Purvis snapped the enduring photo you see above, from which T-shirts and posters were made, and "Wide Wide World" has become the answer to hunting trivia questions from the era.
The best part is, a half-century after that photo was taken, the ducks at Claypool's Reservoir can still fill the skies above its 1,500 acres of timber, smart weed and moist-soil plants.
"We'll still hold a quarter-of-a-million ducks and more," said Johnny Riley, the caretaker of the reservoir for the past 35 years. "There are times, I think we hold a million.''
Hey, we blow our own horn here when the occasion warrants, so watch the video from the program included in Bowman's tale and you'll be amazed all over again.
ESPNOutdoors.com columnist Keith Sutton even mentions the epic scene is his recent column Out There column "The wild, wacky world of waterfowl."
Check it out; you won't be disappointed.
One streak of losses ends, another futility mark continues
I feel for the Caltech men's basketball team. Until a victory against Bard last week, the Beavers had not won an NCAA game since their 1995-96 campaign, a span of 207 consecutive losses.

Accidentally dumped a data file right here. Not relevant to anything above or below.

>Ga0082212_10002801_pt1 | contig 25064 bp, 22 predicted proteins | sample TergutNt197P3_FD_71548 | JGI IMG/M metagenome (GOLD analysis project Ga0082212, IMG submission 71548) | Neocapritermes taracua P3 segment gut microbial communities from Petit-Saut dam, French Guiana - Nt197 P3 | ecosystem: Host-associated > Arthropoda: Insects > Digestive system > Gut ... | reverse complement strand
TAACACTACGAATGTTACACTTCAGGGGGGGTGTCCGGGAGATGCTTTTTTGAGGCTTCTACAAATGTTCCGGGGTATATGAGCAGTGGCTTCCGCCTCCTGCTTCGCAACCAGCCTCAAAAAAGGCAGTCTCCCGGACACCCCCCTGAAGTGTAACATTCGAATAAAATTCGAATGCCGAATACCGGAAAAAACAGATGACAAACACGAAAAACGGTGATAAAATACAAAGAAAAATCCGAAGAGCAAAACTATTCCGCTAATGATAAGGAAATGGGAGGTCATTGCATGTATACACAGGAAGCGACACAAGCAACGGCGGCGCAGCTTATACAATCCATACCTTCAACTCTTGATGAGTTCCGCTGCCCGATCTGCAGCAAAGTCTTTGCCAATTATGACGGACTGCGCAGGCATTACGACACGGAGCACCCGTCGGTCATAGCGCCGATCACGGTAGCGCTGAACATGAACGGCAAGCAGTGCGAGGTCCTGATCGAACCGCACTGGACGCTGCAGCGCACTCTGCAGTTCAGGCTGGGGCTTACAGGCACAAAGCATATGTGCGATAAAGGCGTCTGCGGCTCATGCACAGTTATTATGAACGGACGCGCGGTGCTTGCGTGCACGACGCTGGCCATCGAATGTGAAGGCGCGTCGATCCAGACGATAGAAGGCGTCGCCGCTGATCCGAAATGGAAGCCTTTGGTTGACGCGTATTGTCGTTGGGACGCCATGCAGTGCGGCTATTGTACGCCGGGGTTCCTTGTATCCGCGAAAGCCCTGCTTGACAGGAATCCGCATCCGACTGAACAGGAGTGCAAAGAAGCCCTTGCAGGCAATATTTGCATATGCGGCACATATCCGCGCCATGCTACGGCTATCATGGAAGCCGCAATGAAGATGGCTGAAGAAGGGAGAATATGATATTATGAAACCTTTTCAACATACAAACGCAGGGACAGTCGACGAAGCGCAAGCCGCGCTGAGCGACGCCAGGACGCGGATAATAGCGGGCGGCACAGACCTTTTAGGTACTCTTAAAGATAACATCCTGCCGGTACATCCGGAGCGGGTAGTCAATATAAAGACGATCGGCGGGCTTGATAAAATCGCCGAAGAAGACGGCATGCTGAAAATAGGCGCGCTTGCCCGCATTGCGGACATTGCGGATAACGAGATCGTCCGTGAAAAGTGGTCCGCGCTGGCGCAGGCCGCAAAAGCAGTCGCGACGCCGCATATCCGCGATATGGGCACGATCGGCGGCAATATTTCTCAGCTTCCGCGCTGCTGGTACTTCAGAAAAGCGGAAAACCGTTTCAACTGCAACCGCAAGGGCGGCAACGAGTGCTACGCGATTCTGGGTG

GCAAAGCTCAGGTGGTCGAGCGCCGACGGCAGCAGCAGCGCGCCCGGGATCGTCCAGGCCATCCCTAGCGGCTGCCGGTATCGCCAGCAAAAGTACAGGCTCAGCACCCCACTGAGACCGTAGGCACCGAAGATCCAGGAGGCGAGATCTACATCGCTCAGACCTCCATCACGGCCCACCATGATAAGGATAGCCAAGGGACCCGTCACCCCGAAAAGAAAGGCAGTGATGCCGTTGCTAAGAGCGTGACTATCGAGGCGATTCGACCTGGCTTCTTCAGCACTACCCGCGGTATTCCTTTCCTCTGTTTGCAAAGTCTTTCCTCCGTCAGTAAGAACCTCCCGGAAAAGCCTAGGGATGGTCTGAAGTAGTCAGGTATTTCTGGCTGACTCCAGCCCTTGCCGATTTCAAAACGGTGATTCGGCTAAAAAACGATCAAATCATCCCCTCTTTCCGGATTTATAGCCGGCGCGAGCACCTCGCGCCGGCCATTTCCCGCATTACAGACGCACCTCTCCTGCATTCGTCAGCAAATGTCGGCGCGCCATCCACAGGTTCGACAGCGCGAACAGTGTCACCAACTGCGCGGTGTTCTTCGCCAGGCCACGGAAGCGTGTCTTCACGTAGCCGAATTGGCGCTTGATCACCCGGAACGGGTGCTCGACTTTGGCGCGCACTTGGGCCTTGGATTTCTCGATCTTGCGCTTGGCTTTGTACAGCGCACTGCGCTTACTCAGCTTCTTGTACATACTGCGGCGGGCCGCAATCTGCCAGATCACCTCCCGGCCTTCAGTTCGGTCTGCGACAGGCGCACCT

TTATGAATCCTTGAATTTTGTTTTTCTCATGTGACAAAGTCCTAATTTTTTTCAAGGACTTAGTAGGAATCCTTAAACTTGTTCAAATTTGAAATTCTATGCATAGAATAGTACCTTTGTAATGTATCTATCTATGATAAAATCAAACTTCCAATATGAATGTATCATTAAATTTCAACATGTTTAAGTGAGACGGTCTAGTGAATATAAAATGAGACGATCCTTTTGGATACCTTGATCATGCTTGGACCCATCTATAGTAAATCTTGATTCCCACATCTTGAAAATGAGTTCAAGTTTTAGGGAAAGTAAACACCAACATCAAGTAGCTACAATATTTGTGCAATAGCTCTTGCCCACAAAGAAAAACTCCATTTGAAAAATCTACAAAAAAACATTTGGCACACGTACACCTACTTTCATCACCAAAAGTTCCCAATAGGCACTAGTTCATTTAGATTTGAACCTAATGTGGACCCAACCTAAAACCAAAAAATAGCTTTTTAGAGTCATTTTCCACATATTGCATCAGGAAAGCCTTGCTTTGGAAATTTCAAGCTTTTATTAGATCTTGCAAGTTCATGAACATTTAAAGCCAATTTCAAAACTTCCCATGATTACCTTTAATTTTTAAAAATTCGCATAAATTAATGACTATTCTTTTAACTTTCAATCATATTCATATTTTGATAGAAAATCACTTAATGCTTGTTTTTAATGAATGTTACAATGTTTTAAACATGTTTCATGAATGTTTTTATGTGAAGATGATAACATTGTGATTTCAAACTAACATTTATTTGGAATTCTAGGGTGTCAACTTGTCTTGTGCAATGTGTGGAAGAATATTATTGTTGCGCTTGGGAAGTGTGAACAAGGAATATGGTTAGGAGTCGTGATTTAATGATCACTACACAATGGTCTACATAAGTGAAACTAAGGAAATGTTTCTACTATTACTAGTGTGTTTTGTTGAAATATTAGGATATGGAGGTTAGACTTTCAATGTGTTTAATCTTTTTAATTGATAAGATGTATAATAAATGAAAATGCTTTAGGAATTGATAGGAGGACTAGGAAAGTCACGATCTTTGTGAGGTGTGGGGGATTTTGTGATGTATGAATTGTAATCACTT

If it's any consolation, my streak of fishing days without a bass weighing more than 4 pounds recently extended to 208.
Congrats also to the Caltech women's hoops team, which, according to the school's Web site, on Saturday registered its own milestone by notching the squad's first-ever conference win. The ladies began playing basketball at Caltech as an independent in 1995 and joined the Southern California Intercollegiate Athletic Conference in 2002.
Sportsmen will be encouraged to learn the gals' victory came against the fighting Sagehens of Pomona-Pitzer.
About the author: Brett Pauly spent nearly six years editing and publishing ESPNOutdoors.com before moving on to produce the ESPN.com Sports Travel site.
He is a national award-winning writer and editor with 14 years of experience in the newspaper trade. The Evergreen State of Washington is where he makes his home. Click here to email him.